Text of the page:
In his initial appearance Friday in District of Columbia Superior Court, Hamlin pleaded innocent to first-degree felony murder and was ordered held without bond. His next court appearance is Jan. 25. "This is one of the most K. By Brett Zongker The Associated Press WASHINGTON A second suspect in the beating death of veteran New York Times reporter David E.

Rosenbaum was arrested Friday night and charged with felony murder. The suspect, Percy Jordan is a cousin of Michael Hamlin, who was arrested Thursday and also was charged with felony murder in Rosenbaum's death. Metropolitan Police Department Sgt. John Johnson would not comment on whether Hamlin gave his cousin's name to police or whether Jordan had confessed. Jordan will be arraigned today, Johnson said.

Earlier Friday, Rosenbaum was remembered by journalists and lawmakers as a quiet hero of his profession. Speed: Residents recall woman's kindness LOTTERY Friday's numbers Florida Cash 3: 6-2-2 Play 4: 0-8-1-9 Fantasy 5: 32-13-27-22-21 Mega Money: 29-16-10-14 Mega Ball: 13 Georgia Cash 3 Midday: 2-4-0 Cash 3 Evening: 7-6-3 Cash 4 Midday: 1-7-2-4 Cash 4 Evening: 2-1-7-1 Fantasy 9-20-21-29-33 Mega Millions: 5-21-27-44-53 Mega Ball: 36 fflontsomfrsftducrtiscr Visit the Advertiser A 1L Bell Street Montgomery L5, 41S Moton St. Mail P.O. Box 1000 Montgomery AL 36101-1000 To subscribe (334) 269-0010 in Montgomery area (800) 488-3579 toll-free in Alabama www.rnontgonieryadvei1iser.coni Call the Montgomery Advertiser Customer Service Department between 5:30 a.m. and 5 p.m.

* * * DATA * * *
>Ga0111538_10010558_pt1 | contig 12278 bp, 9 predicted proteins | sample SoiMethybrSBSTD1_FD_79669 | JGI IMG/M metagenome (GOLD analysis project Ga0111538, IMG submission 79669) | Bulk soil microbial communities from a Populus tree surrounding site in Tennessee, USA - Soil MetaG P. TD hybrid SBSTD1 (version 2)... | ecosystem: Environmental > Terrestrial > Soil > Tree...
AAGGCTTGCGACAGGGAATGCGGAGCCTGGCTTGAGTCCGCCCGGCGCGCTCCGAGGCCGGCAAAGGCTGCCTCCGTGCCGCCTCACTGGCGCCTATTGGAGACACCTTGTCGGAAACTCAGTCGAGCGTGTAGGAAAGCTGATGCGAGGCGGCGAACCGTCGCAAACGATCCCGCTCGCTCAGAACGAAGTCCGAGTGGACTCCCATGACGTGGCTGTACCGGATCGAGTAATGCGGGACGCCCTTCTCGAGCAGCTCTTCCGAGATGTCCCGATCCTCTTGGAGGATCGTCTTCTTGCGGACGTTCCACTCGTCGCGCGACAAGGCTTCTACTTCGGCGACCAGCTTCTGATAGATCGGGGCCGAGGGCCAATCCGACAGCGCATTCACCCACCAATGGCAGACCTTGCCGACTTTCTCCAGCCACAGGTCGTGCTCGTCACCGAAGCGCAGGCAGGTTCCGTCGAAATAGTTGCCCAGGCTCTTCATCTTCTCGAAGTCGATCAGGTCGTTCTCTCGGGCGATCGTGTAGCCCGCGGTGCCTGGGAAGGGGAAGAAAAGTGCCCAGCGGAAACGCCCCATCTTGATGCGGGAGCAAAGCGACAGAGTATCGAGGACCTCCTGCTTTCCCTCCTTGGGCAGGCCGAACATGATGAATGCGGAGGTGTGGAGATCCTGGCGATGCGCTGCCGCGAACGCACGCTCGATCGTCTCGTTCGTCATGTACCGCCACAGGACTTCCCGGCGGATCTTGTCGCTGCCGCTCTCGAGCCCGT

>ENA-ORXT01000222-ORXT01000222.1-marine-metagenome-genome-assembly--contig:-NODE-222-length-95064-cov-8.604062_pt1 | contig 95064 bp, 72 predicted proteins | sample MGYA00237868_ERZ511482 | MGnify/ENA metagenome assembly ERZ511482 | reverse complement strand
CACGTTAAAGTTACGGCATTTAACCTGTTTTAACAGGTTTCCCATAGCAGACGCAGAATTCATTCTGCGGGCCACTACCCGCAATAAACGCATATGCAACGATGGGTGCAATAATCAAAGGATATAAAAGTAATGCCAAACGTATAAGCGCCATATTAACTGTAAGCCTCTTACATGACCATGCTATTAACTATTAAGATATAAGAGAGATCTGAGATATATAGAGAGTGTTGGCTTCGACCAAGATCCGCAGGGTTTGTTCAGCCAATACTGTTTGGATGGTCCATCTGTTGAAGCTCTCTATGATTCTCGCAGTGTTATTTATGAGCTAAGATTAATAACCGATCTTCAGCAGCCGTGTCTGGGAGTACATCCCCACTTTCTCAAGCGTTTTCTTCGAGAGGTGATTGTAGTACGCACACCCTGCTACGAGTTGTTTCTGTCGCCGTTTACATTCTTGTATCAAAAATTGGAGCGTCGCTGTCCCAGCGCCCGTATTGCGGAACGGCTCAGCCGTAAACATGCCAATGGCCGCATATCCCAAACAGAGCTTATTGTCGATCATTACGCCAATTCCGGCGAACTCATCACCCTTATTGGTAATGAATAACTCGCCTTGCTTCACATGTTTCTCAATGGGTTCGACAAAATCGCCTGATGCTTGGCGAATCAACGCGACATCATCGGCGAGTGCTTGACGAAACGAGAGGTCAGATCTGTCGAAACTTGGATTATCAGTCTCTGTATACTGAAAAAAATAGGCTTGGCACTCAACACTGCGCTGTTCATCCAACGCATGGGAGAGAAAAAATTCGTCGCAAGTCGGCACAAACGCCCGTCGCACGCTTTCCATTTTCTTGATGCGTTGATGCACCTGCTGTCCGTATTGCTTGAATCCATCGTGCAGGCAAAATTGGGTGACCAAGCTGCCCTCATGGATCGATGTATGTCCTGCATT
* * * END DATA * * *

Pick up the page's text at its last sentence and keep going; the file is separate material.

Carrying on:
Monday through Friday; 7 a.m. until 10 a.m. Saturday, 7 a.m. until noon on Sunday. Holidays 7 a.m.

until 10 a.m., or visit our Web site anytime. Is your paper missing? (334) 269-0010 We sincerely hope notl But if we did err, replacement papers are redelivered in most parts of Autauga, Elmore and Montgomery counties. Please call our circulation customer service department Monday-Friday from 5:30 a.m. to 10 a.m.; Saturday from 7 a.m. to 10 a.m.; and Sunday from 7 a.m.